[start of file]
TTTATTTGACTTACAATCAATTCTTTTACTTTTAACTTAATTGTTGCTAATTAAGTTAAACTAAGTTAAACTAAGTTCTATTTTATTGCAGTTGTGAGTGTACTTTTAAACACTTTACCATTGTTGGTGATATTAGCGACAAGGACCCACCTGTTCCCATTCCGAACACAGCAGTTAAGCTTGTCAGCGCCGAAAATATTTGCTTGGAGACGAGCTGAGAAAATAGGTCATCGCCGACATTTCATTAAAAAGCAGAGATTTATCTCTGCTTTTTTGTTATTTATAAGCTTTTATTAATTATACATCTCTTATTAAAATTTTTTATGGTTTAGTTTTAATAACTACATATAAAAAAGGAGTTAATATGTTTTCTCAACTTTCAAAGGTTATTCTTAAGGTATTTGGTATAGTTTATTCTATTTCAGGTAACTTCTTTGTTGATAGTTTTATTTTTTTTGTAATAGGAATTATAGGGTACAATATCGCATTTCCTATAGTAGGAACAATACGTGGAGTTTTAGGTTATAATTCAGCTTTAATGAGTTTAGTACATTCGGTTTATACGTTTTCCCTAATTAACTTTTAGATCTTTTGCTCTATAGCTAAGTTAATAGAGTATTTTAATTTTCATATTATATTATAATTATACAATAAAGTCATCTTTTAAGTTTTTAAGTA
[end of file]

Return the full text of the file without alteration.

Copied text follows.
TTTATTTGACTTACAATCAATTCTTTTACTTTTAACTTAATTGTTGCTAATTAAGTTAAACTAAGTTAAACTAAGTTCTATTTTATTGCAGTTGTGAGTGTACTTTTAAACACTTTACCATTGTTGGTGATATTAGCGACAAGGACCCACCTGTTCCCATTCCGAACACAGCAGTTAAGCTTGTCAGCGCCGAAAATATTTGCTTGGAGACGAGCTGAGAAAATAGGTCATCGCCGACATTTCATTAAAAAGCAGAGATTTATCTCTGCTTTTTTGTTATTTATAAGCTTTTATTAATTATACATCTCTTATTAAAATTTTTTATGGTTTAGTTTTAATAACTACATATAAAAAAGGAGTTAATATGTTTTCTCAACTTTCAAAGGTTATTCTTAAGGTATTTGGTATAGTTTATTCTATTTCAGGTAACTTCTTTGTTGATAGTTTTATTTTTTTTGTAATAGGAATTATAGGGTACAATATCGCATTTCCTATAGTAGGAACAATACGTGGAGTTTTAGGTTATAATTCAGCTTTAATGAGTTTAGTACATTCGGTTTATACGTTTTCCCTAATTAACTTTTAGATCTTTTGCTCTATAGCTAAGTTAATAGAGTATTTTAATTTTCATATTATATTATAATTATACAATAAAGTCATCTTTTAAGTTTTTAAGTA